Tuesday, September 20, 2011

New Music From Anthrax and Dream Theater

Last week had the release of two new albums that I was curious about, Anthrax's long-gestating Worship Music, marking the return of vocalist Joey Belladonna, and Dream Theater's A Dramatic Turn of Events, the first album without drummer and founding member Mike Portnoy, which has even, apparently, sparked a lawsuit. Or maybe it didn't. Who knows anymore?

I am an Anthrax fan, but, if the truth be known, I'm far more drawn to the albums they did with former Armored Saint vocalist John Bush. While I appreciate the albums of what's widely considered the classic line-up, with Joey Belladonna fronting the band, I always found his delivery somewhat grating. Belladonna can obviously sing, that's not the issue, he's likely a better technical singer than 99% of thrash metal vocalists, but there were certain "look how high I can sing!" moments on every album that just knocked me out of the song. Bush was earthy, guttural, without entering "Cookie Monster zone," and his voice, to me, fit the music the band was making.

Worship Music is Anthrax's first in...6 years, I think? They had recorded it once with yet another vocalist by the name of Dan Nelson. That pairing, for whatever reason (and the internet is filled with gross suppositions), didn't fly, and the band, after trying to recruit Bush (which is a long story, in itself), brought Belladonna back to the fold. I had little hope, after all the strife, that the album would feel like a coherent whole, let alone be much good. To my surprise, Anthrax has managed to put out an album that I quite like.

Perhaps it's that Belladonna is older, his voice more "seasoned," and less flexible. There's very little vocal histrionics here. He's not all over the place with high notes for their own sake. Joey falls into the pocket and sings, and this merges with the music in a very similar way to how I felt Bush did. The riffs are catchy, as are the chorus hooks. Some of the lyrics are dumb, I mean, I could do without any media, of any sort, playing out a zombie apocalypse ever again, but I was very pleasantly surprised.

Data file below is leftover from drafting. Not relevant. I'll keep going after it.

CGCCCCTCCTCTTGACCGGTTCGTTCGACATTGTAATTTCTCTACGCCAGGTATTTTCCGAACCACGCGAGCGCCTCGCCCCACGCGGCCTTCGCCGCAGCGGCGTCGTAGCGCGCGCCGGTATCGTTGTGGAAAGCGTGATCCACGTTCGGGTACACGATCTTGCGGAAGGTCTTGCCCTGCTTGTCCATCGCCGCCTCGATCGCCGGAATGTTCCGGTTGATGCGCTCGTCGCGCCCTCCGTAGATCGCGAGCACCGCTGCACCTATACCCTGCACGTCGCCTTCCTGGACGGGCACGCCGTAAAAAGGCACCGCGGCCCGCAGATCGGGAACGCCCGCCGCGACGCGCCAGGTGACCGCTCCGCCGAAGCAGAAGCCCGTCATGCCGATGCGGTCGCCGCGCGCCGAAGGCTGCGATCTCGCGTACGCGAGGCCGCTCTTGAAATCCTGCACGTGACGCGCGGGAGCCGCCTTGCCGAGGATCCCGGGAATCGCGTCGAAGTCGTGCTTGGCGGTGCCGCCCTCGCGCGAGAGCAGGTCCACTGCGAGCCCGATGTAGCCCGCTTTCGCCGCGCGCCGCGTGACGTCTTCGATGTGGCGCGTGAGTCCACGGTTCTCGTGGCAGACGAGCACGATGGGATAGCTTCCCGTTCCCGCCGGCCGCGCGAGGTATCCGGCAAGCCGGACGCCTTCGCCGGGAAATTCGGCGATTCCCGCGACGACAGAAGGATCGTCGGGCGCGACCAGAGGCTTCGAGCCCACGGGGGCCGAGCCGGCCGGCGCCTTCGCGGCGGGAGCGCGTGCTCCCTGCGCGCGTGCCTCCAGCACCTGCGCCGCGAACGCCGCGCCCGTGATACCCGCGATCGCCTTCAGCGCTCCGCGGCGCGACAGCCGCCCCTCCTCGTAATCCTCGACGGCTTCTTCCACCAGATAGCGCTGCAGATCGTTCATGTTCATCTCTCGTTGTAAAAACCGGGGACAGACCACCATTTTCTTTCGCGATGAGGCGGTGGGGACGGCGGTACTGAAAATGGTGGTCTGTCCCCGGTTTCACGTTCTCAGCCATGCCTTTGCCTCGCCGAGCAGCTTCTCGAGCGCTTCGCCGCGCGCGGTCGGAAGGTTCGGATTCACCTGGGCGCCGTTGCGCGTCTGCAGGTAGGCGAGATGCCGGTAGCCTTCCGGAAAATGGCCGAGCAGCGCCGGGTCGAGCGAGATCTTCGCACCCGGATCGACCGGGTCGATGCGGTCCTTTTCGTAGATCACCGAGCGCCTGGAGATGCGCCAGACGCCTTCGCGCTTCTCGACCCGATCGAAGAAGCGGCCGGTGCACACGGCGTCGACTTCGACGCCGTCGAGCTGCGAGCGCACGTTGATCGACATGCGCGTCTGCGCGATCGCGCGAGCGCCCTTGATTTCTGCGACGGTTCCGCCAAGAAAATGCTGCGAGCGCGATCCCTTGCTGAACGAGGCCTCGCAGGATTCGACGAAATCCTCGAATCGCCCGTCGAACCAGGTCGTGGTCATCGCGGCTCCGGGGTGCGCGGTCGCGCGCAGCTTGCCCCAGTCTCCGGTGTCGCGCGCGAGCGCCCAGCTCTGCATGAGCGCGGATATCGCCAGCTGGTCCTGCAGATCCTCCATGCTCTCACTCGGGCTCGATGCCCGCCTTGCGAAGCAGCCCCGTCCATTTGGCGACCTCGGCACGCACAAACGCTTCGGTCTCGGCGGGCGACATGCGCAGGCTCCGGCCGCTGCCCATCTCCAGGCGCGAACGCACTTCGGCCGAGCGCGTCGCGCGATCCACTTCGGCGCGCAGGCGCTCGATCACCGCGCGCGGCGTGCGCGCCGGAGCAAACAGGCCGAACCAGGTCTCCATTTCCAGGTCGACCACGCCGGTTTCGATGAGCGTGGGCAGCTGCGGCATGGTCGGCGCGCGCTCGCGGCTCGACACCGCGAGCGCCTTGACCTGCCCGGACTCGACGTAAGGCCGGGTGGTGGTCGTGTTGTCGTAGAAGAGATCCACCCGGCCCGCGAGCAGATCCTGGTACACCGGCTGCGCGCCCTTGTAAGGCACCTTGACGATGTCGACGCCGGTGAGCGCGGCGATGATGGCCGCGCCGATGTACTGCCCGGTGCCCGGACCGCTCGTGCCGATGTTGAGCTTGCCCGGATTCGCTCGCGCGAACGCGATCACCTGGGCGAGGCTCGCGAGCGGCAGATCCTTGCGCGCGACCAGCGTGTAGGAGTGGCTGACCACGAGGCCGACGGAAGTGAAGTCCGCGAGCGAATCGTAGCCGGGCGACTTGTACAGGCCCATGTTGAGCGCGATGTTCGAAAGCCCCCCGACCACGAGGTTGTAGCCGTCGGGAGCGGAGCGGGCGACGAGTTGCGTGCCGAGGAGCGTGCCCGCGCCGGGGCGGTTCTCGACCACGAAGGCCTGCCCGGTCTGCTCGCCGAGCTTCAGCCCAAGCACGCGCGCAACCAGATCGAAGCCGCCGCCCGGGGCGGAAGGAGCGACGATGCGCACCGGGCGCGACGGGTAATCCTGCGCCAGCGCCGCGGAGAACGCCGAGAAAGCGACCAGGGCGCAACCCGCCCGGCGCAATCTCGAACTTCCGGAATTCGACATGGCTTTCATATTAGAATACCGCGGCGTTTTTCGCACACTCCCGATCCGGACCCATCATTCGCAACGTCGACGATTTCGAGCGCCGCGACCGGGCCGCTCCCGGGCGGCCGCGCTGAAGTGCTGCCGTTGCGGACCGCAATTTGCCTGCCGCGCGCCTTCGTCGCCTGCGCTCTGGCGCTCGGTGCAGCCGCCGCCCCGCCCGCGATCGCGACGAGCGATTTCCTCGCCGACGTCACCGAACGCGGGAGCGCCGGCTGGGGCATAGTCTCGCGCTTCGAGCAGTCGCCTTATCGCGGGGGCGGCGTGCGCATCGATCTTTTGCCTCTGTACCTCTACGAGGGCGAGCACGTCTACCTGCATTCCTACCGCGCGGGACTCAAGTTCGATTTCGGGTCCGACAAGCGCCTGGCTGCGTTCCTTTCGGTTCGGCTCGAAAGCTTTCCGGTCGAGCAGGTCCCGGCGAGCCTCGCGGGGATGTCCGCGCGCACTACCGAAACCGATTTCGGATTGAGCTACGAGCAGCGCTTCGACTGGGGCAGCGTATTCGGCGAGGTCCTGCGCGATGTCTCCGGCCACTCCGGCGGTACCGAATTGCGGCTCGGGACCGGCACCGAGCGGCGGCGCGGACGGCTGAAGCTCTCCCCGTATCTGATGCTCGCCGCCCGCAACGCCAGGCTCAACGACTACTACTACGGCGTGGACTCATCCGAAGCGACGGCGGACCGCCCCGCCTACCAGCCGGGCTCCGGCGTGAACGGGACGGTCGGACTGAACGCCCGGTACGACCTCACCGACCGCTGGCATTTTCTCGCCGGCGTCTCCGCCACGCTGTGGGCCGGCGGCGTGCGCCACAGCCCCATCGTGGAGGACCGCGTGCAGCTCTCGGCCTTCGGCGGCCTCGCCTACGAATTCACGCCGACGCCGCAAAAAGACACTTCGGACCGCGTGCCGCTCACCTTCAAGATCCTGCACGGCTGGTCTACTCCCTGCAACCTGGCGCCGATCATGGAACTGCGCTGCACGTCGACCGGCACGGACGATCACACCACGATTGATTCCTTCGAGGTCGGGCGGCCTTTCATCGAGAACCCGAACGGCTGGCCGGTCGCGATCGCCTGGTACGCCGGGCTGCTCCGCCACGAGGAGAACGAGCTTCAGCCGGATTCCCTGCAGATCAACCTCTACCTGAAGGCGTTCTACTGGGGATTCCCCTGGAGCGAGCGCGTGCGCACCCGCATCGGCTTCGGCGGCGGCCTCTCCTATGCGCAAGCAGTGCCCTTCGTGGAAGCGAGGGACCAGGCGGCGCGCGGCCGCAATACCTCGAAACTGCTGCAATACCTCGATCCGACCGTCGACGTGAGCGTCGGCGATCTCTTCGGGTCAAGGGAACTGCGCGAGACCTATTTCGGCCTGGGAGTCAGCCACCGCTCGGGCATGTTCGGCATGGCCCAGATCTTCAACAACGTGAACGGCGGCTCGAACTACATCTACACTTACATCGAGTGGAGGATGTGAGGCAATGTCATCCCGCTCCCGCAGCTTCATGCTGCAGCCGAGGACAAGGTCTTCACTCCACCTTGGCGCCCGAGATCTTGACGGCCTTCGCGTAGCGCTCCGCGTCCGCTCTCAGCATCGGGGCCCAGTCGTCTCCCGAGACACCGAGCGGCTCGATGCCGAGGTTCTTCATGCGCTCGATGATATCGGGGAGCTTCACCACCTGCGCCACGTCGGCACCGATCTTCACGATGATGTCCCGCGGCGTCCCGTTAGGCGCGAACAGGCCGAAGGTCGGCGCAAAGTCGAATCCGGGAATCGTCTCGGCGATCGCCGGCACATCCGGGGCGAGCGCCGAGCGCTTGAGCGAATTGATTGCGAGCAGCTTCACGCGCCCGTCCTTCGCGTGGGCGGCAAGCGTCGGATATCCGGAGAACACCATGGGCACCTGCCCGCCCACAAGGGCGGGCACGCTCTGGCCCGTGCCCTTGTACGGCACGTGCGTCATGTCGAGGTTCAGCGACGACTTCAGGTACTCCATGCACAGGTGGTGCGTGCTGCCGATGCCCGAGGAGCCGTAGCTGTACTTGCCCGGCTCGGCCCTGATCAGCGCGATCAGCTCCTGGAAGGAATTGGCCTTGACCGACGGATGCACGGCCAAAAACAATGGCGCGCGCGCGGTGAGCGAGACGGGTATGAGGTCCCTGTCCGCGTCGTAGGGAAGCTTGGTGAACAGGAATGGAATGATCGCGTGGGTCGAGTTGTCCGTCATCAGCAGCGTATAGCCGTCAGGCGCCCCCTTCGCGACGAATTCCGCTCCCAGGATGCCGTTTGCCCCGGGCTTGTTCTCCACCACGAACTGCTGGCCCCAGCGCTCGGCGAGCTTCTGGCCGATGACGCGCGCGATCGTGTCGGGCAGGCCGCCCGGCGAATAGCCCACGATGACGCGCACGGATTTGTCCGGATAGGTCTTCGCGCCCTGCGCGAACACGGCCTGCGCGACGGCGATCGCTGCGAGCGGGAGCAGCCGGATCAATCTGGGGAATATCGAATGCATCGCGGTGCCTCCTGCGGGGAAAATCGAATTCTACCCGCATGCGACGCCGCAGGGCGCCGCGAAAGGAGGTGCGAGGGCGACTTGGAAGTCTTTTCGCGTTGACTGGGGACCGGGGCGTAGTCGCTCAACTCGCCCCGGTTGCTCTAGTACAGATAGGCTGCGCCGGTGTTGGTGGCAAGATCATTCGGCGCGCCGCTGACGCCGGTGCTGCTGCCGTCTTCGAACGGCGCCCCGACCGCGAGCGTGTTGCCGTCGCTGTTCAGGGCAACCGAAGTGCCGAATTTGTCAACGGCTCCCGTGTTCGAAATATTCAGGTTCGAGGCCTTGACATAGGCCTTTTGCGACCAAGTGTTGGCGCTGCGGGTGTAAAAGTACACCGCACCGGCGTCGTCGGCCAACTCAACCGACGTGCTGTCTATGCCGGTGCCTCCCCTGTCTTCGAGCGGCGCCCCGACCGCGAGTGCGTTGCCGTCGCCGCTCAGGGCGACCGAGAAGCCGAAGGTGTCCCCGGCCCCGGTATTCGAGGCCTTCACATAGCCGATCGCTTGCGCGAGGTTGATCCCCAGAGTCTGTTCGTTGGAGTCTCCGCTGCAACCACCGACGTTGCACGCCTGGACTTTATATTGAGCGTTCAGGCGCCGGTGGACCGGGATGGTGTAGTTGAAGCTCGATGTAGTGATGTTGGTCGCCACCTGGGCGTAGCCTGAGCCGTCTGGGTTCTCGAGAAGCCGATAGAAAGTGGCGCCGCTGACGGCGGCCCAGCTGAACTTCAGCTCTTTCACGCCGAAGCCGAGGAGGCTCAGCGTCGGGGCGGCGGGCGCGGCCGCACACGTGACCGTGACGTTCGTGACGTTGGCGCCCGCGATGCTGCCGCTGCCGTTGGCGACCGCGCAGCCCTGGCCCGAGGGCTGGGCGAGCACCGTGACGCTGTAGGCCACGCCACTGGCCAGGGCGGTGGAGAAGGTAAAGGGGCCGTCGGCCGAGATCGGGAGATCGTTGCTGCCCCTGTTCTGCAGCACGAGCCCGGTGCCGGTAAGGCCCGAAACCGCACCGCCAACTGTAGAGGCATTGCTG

Best Tracks: "The Devil You Know," "I'm Alive"

Dream Theater has always been a tough nut for me. As a bit of a musician myself, I admire the skill and talent on display, but many of their songs tend to go on too long, and get bogged down in overbaked noodling. Their reputation as a band for musicians is not unearned.

In my opinion, their best album was 1997's Falling Into Infinity, where the band embraced shorter, less musically sprawling tracks. The result was an album with much more drive and power. As well as outright listenability.

A Dramatic Turn of Events is very much not in that vein.

Which should not be construed as my saying it's bad. It's Prog Rock, and Dream Theater are monster players. However, they do not bring the warmth and quirky humor to the genre that Rush always does. Music is serious business for this band, and it shows in the results. However, it's not something you can just put on and tap your foot to, it requires attention. There are times when I'm into that, and times when I am not. Your mileage may vary.

This is a good Dream Theater album. It's got everything the band's fans will want, the band is playing superbly, as always, and the song construction is complex and adventurous. Frankly, Portnoy's absence is a non-issue, replacement Mike Mangini is a monster player in his own right, and I'd wager that, if I didn't know there had been a change behind the drum kit, I'd never have noticed. Drummers and hard-core fans are likely scoffing at me for that, but it's my honest opinion.

I'm glad I own it, but if you're not a fan, and looking for a hard rock/metal album, I'd probably steer you to the Anthrax release.

Best Tracks:  "Build Me Up, Break Me Down," "This Is the Life"

Looking forward to Mastodon's The Hunter and Chickenfoot III next week. It's a busy Fall for hard rock...

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